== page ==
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John Hagelin, Ph.D on Consciousness 1 of 2

John Hagelin, Ph.D on Consciousness 1 of 2

Scientists Prove DNA Can Be Reprogrammed by Words and Frequencies By Grazyna Fosar and Franz Bludorf THE HUMAN DNA IS A BIOLOGICAL INTERNET and superior in many aspects to the artificial one. Russian scientific research directly or indirectly explains phenomena such as clairvoyance, intuition, spontaneous and remote acts of healing, self healing, affirmation techniques, unusual light/auras around people (namely spiritual masters), mind’s influence on weather patterns and much more. In addition, there is evidence for a whole new type of medicine in which DNA can be influenced and reprogrammed by words and frequencies WITHOUT cutting out and replacing single genes. Only 10% of our DNA is being used for building proteins. The Russian biophysicist and molecular biologist Pjotr Garjajev and his colleagues also explored the vibrational behavior of the DNA. One can simply use words and sentences of the human language! Garjajev’s research group succeeded in proving that with this method chromosomes damaged by x-rays for example can be repaired. References:

Consciousness: The what, why and how (Image: Nate Kitch) THERE are a lot of hard problems in the world, but only one of them gets to call itself "the hard problem". And that is the problem of consciousness – how a kilogram or so of nerve cells conjures up the seamless kaleidoscope of sensations, thoughts, memories and emotions that occupy every waking moment. The intractability of this problem prompted British psychologist Stuart Sutherland’s notorious 1989 observation: "Consciousness is a fascinating but elusive phenomenon… Nothing worth reading has been written on it." The hard problem remains unsolved. Is consciousness still fascinating?

Dave Pruett: Science vs. Pseudoscience "Science does not need mysticism and mysticism does not need science, but [humans need] both." -- Fritjof Capra A conflict between "science" and "pseudoscience" is now playing out on the national stage, including in the Huffington Post. The conversation is long overdue. I speak of the recent flap surrounding two TED lectures on the nature of consciousness -- by Rupert Sheldrake and Graham Hancock -- that were initially removed from YouTube because TED's scientific curators deemed them "pseudoscience." The move generated strong reaction from TED's normally doting followers. Sheldrake's and Graham's offense: proposing the unorthodox view that consciousness is nonlocal. At issue is the relationship between "brain" and "mind." The mind may be localized to the brain. Freud earned scientific immortality by naming and probing the subconscious layer of mind beneath conscious awareness. Jung transcended Freud in another fundamental aspect: mind has both subconscious and supraconscious aspects.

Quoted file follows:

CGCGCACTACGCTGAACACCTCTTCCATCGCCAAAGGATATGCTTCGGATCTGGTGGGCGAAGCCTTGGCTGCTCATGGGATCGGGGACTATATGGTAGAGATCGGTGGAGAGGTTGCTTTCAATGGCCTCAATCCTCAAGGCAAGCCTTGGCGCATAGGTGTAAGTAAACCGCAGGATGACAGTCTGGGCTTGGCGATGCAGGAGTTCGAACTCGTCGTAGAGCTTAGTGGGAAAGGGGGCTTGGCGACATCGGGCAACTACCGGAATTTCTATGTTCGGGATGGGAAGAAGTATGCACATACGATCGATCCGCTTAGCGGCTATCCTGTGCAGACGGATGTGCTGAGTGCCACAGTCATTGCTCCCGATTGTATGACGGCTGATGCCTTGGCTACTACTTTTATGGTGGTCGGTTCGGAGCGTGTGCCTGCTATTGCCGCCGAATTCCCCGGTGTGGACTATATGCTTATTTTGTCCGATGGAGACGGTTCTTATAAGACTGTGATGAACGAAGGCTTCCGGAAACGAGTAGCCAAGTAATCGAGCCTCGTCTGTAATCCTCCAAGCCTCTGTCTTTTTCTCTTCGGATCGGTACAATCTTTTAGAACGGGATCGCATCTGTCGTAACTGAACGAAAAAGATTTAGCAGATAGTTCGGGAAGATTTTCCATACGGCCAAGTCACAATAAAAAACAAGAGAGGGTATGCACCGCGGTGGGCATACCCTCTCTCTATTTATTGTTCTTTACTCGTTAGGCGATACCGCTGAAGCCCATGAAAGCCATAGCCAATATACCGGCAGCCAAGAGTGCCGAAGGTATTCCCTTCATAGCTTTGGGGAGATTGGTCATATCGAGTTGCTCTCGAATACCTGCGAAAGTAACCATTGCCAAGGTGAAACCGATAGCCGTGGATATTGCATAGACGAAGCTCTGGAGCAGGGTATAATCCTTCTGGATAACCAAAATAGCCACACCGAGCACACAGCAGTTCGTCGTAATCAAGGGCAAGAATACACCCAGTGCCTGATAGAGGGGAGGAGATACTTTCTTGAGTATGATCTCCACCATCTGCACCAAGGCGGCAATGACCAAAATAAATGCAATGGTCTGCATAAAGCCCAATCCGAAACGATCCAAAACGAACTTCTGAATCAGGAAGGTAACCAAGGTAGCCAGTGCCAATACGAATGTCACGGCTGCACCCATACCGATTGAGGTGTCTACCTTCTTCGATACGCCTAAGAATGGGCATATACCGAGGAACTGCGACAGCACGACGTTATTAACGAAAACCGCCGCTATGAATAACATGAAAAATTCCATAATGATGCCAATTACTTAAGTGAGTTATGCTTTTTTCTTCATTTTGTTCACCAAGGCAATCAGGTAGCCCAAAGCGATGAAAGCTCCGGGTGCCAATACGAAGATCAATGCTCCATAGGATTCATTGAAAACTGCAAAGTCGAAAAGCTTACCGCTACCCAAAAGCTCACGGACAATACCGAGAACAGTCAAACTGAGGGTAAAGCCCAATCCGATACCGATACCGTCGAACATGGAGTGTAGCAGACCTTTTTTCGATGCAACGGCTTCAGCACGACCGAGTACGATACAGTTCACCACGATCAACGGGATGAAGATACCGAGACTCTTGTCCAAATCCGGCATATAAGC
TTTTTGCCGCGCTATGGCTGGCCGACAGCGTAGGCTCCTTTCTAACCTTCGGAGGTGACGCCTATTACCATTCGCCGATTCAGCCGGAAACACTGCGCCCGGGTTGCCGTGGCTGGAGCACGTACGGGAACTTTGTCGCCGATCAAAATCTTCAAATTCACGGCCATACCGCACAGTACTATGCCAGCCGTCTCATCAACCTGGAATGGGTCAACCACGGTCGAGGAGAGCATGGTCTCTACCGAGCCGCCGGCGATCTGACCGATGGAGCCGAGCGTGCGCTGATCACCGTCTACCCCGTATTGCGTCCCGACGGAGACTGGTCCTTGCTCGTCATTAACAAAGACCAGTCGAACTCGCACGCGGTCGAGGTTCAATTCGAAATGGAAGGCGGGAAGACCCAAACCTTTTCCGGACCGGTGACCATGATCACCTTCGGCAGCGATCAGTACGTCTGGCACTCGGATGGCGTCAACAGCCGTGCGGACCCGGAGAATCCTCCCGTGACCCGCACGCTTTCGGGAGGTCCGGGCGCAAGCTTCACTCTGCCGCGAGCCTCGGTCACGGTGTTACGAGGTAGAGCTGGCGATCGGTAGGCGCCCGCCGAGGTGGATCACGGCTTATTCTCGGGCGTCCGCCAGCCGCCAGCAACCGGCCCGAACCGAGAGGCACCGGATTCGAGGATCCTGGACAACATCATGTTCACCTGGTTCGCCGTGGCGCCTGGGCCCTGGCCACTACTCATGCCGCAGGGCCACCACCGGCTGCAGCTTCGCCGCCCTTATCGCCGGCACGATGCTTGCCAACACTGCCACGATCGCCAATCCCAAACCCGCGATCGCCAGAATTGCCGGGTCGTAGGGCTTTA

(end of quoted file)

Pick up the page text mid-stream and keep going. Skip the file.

The Secret You - BBC Horizon Documentary Why Physicists Are Saying Consciousness Is A State Of Matter, Like a Solid, A Liquid Or A Gas — The Physics arXiv Blog There’s a quiet revolution underway in theoretical physics. For as long as the discipline has existed, physicists have been reluctant to discuss consciousness, considering it a topic for quacks and charlatans. Indeed, the mere mention of the ‘c’ word could ruin careers. That’s finally beginning to change thanks to a fundamentally new way of thinking about consciousness that is spreading like wildfire through the theoretical physics community. And while the problem of consciousness is far from being solved, it is finally being formulated mathematically as a set of problems that researchers can understand, explore and discuss. Today, Max Tegmark, a theoretical physicist at the Massachusetts Institute of Technology in Cambridge, sets out the fundamental problems that this new way of thinking raises. Tegmark’s approach is to think of consciousness as a state of matter, like a solid, a liquid or a gas. Tegmark does not have an answer.